MIT AgeLab Needs Your Help In Its Driver Distraction Studies

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The MIT AgeLab has a critical need for subjects to participate in its studies on driver distractions. Here’s how to become a part of the program:

MITs AgeLab monitors real, human subjects in real-world driving situations to learn how even minor changes in automotive technology and design can have an impact on driving safety. Since it was founded in 1999, the MIT AgeLab — which is part of the Center for Transportation and Logistics at MIT — has studied how humans of all ages interact with in-vehicle user-interfaces and other safety technologies. For example, since 2010, MIT AgeLab has studied how something as simple as typeface legibility can reduce reaction time when presenting drivers with information.

As mobile phone use becomes nearly universal, and additional distractions find their way into our cars, the numbers of people injured and killed in accidents caused by driver distractions get worse every year.  According to NHTSA, approximately 660,000 drivers are using cell phones while driving, just during daylight hours. And it’s misleading to think that this is just about mobile phones. Anything that takes your attention from hurtling down the highway at 75 miles per hour is potentially life-threatening. “Anything that takes your attention away from driving can be a distraction,” according to NHTSA. “Sending a text message, talking on a cell phone, using a navigation system, and eating while driving are a few examples of distracted driving. Any of these distractions can endanger the driver and others.”

Whether the solution comes from the government, the automotive industry, the insurance industry or academia, something has to be done. That’s where you come in.

What MIT AgeLab needs is human subjects of all age groups and genders to participate in driving studies to monitor how we actually act when we’re behind the wheel. Are we using these technologies to their fullest extent? Or are we tuning them out — or worse, turning them off — when they become distractions themselves? The only way to find out is to put real people behind the wheel and watch.

To do so, technicians prepare cars with variety of sensors, as well as small cameras which record the road, the car’s instrument cluster, and the driver’s face, hands and body positioning. Then the subjects simply drive the cars in and around the local area. The sensors and cameras are designed specifically to blend into the vehicle’s cockpit, and after a short period of time, drivers forget they’re even there. The drivers quickly slip into their natural driving habits. Using advanced computer-vision software, researchers can quantify their actions, and monitor when they as well as when they eat, drink coffee, take calls, text friends and relatives, have conversations, and perform other actions behind the wheel.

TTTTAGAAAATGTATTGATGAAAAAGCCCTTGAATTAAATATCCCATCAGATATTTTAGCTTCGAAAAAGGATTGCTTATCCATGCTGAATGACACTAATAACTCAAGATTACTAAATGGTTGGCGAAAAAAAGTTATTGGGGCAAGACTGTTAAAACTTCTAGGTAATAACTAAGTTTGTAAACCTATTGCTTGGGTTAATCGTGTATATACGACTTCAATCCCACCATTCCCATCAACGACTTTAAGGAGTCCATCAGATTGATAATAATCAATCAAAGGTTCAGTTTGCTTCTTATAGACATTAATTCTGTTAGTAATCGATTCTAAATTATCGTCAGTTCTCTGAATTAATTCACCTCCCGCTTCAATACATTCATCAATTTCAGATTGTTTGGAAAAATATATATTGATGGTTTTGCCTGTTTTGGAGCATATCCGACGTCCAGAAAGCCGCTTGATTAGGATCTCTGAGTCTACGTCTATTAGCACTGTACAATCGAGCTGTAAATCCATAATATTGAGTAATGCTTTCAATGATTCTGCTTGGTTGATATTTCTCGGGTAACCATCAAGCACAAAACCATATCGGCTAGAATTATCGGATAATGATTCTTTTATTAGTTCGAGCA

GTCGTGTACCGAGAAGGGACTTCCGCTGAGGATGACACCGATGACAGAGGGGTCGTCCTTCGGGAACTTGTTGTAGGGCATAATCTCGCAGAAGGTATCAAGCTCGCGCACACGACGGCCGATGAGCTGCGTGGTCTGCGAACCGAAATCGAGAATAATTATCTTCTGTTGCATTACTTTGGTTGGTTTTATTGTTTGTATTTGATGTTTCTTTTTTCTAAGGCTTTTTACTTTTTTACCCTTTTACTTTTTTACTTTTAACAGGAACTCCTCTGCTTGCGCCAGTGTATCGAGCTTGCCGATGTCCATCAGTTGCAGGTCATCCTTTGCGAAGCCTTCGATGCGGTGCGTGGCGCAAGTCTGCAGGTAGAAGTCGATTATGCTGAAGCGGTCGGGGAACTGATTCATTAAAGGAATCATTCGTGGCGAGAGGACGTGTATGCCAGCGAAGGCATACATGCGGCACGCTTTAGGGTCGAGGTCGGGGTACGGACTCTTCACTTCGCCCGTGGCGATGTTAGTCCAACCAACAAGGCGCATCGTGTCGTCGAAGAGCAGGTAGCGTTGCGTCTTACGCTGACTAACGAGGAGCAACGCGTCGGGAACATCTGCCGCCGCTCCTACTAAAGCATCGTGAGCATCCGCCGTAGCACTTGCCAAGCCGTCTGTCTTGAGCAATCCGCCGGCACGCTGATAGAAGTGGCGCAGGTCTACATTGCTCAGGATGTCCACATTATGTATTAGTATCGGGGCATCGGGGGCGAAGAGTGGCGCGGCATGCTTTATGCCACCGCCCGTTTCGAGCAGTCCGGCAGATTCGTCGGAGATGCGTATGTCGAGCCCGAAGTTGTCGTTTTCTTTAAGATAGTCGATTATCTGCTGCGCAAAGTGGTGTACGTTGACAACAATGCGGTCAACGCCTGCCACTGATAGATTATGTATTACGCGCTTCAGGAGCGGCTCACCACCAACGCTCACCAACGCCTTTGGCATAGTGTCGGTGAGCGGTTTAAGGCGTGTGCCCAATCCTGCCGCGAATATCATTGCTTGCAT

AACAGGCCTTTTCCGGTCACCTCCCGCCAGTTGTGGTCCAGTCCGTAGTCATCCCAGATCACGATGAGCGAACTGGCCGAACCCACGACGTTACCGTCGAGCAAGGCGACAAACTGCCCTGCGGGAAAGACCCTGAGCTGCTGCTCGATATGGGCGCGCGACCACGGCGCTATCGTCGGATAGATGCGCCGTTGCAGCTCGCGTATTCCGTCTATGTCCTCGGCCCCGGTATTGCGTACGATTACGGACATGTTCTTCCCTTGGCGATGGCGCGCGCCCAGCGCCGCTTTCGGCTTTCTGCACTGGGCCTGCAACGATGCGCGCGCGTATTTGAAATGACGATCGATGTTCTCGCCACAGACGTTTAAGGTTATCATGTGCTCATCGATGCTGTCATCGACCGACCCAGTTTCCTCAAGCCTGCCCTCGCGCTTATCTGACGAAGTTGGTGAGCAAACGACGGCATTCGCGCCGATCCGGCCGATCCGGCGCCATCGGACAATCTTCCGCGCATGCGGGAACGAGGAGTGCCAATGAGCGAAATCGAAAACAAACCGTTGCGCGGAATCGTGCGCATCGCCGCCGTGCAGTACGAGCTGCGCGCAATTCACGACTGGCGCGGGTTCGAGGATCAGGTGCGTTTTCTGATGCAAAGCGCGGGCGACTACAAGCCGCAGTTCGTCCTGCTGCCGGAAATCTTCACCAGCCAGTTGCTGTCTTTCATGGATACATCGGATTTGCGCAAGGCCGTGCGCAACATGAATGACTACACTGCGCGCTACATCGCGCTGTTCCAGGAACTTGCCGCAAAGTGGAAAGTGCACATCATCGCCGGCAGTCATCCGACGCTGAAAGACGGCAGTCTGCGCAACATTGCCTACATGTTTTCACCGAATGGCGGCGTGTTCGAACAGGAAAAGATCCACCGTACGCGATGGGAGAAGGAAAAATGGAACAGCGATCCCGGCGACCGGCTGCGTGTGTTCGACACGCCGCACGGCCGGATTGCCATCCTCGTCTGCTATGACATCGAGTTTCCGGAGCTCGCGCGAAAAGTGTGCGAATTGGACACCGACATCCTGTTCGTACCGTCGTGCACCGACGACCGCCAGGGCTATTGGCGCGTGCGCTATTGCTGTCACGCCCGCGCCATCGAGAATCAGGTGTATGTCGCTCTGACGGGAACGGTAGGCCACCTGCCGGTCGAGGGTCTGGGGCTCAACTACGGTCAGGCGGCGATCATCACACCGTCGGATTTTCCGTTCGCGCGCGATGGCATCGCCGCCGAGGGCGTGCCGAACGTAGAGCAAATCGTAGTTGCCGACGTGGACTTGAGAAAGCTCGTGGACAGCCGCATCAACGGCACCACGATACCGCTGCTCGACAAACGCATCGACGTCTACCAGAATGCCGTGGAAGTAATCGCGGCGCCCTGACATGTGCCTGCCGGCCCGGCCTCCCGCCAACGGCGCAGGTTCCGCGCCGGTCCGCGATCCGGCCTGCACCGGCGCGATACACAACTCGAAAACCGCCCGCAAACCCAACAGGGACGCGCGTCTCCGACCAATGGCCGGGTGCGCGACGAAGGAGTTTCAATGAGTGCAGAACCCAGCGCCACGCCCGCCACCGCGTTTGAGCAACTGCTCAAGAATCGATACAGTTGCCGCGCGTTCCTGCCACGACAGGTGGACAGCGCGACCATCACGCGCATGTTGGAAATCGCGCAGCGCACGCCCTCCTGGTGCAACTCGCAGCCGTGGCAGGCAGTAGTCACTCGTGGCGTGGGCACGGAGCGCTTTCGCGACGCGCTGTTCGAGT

“The driving research group at the MIT AgeLab uses a driving simulator, field testing, and loaning out research vehicles to develop an understanding of how drivers respond to the increasing complexity of new vehicles,” says MIT AgeLab Research Scientist Bryan Reimer. “The AgeLab seeks to find solutions to driver attention management and distraction through the development of automation and the use of advanced driver safety systems.”

Right now, you can be a part of the program at the world’s most recognized technical universities. There’s a critical need for subjects, especially as the pace of early autonomous technology grows faster. “AgeLab volunteers have the opportunity to participate in a variety of paid research studies ranging from short in-office visits targeted at visual perception to driving the AgeLab driving simulator, as well as longer multi-visit studies aimed at understanding real world driving through the use of instrumented vehicles,” says Reimer. “Once volunteers sign up to be a part of the AgeLab Database, they will be contacted for studies for which they may qualify.  Volunteers can also choose to receive updates on the research that they are a part of by subscribing to the AgeLab Newsletter.”

By actively driving in simulators and being monitored in real vehicles, in real-world driving situations, you can help researchers understand just how the rapid pace of technology is affecting the way we drive.

To learn more about MIT AgeLab’s studies and register to become a subject, visit the MIT AgeLab Volunteer Study Form.


Craig Fitzgerald

Craig Fitzgerald

Writer, editor, lousy guitar player, dad. Content Marketing and Publication Manager at